Between Ascension and Pentecost

We are between the feast of Ascension (last Thursday) and the feast of Pentecost (this coming Sunday).  Neither feast was a big part of my Baptist upbringing, and if Baptist (and similar) churches do now sometimes mark Pentecost (“birthday of the church”), Ascension still seems largely lost.

I suspect it is partly about the tyranny of the calendar –  festivals that don’t fall on Sundays or public holidays slide by all too easily.  When I studied Tudor and Stuart history at high school, I remember learning that one of the apparently good things about the Reformation was the elimination of many holy-days from the calendar, and more of a focus on work.  But we lost something important in the process.  Ascension is a festival, marking a great victory. It is a time for celebration and rejoicing.    It isn’t just that Jesus had been raised to die once more (as Lazarus would) but that has returned to the Father – fully God and fully man, vindicated and sitting the right hand of the Father.  He has gone ahead, foreshadowing the path – through death one day – that all Christians will one day take.  He is, as he promised, preparing a place for us.  This is our hope and our victory.  It isn’t about arcane disputes as to what it might meant physically to “ascend”, as if heaven might be just beyond the clouds, but that the limitations of this world need finally have no dominion.  At Ascension we look ahead to this hope of a new, or renewed, earth and a new Jerusalem.  Yes, there is a lot to come between now and then, but now we celebrate.

And then we turn back to the task we’ve been given as the church of God.  It is interesting to read again the Acts account of the ten days between Ascension and Pentecost.  We might have expected it to be a time of slightly stunned disorientation.  Jesus has gone, and although he has promised this “Holy Spirit”, but the Spirit hasn’t yet been given.  We might have expected them to have been a bit lost.  Where to start with this witnessing, we (I) might have thought.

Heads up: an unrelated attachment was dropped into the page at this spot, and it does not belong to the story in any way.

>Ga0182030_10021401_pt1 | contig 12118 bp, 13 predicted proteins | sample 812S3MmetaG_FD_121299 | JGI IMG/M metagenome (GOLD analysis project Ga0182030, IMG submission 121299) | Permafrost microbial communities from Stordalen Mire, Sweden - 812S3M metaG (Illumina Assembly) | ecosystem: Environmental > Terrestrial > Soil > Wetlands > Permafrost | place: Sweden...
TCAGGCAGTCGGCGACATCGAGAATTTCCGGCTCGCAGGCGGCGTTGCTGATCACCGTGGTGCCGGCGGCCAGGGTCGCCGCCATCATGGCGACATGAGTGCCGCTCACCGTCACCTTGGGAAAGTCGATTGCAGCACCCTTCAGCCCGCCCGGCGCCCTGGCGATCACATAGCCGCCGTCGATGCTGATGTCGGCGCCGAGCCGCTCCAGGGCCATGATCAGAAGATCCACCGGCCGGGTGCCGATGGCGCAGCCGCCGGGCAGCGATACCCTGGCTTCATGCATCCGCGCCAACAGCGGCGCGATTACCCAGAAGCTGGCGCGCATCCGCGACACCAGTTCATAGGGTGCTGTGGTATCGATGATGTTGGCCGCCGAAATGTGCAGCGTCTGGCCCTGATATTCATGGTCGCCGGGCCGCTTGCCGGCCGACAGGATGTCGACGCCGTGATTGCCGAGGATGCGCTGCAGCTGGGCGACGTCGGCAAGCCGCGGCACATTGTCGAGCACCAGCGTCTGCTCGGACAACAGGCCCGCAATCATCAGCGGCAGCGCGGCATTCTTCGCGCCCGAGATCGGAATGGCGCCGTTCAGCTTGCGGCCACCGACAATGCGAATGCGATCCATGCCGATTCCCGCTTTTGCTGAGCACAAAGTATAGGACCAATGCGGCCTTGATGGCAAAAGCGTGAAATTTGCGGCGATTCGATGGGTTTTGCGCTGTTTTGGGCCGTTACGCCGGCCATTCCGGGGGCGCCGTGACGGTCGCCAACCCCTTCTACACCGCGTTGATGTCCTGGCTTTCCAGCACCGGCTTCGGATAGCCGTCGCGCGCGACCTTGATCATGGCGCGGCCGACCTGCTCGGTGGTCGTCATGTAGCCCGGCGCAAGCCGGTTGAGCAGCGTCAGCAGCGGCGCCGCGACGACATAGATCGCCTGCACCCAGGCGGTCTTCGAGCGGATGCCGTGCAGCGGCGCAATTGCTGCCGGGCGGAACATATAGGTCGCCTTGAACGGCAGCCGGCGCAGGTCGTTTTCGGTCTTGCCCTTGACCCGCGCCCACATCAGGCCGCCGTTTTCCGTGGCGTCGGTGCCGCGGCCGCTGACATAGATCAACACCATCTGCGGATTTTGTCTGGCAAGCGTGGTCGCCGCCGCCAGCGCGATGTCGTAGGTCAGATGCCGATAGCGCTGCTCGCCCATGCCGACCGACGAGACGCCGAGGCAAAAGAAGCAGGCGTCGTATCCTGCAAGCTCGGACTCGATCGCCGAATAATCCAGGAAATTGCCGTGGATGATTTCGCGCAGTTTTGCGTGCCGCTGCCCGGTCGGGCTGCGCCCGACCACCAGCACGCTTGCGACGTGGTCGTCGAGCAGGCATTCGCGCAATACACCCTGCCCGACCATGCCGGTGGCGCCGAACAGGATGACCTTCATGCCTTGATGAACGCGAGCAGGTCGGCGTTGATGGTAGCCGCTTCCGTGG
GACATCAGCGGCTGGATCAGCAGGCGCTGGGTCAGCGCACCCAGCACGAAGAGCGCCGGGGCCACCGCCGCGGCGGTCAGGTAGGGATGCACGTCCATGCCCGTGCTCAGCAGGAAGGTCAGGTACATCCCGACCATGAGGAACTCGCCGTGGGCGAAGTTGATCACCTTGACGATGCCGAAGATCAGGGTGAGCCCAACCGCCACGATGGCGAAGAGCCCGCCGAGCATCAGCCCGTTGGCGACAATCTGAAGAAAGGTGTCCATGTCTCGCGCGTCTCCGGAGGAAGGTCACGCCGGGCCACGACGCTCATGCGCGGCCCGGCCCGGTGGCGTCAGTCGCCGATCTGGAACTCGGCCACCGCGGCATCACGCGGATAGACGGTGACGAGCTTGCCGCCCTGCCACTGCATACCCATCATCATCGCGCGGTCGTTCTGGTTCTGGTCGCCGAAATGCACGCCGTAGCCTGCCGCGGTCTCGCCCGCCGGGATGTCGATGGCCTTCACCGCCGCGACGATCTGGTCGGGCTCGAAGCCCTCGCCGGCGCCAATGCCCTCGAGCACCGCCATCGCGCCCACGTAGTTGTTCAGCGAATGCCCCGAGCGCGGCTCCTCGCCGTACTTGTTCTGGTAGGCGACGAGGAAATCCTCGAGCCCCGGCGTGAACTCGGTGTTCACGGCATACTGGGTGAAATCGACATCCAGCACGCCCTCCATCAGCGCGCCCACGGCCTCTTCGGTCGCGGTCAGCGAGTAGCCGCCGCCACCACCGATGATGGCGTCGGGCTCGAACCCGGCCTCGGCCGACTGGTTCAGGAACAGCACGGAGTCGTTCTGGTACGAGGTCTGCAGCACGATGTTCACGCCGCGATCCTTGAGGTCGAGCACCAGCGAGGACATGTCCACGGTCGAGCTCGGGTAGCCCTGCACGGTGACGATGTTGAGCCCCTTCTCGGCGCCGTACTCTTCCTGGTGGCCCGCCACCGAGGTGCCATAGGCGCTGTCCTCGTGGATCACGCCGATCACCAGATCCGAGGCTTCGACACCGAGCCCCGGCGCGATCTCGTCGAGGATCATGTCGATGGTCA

But that isn’t how Luke tells it.  There is no mention of fearfulness, unease or disbelief.  There is a boldness about the account.   The inner group of disciples is recorded as “constantly devoting themselves to prayer” – not just among themselves but involving (from the start) Mary, and Jesus’ brothers.  And Peter takes the lead, gathering the whole group of believers (around 120 of them), and initiates a process to replace Judas.  We aren’t told, in any satisfying analytical way, why they wanted to maintain the number of apostles at 12.  Perhaps the quote from the Psalms makes the point, but is it self-evident that that was what the passage referred to?  Perhaps there is something in the symbolism of the twelve tribes of ancient Israel.   In any case, by prayer and by lot they (the whole congregation) together choose Matthias – who had been with the disciples during the whole of Jesus’ ministry, and is therefore equipped for the task of “becoming a witness with us to the resurrection”.

And so, when the tongues of fire appeared and the Holy Spirit came upon them they were ready –  not that anyone could, or can, comprehend fully the workings of the Spirit, but that they were sure of the task to which they were called.    Jesus had told them that he would be my disciple must take up his cross daily, and come follow me.  For all or almost all the first disciples becoming witnesses to the resurrection would mean a faithful witness even to a martyr’s death.  The first such death would not be long coming.

But I’m getting ahead of myself.  This is the season of celebration –  of memory, and of anticipation.  Jesus has gone ahead, and in the meantime he has honoured us with the responsibility of being his church, his witness his people.  Thanks be to God.

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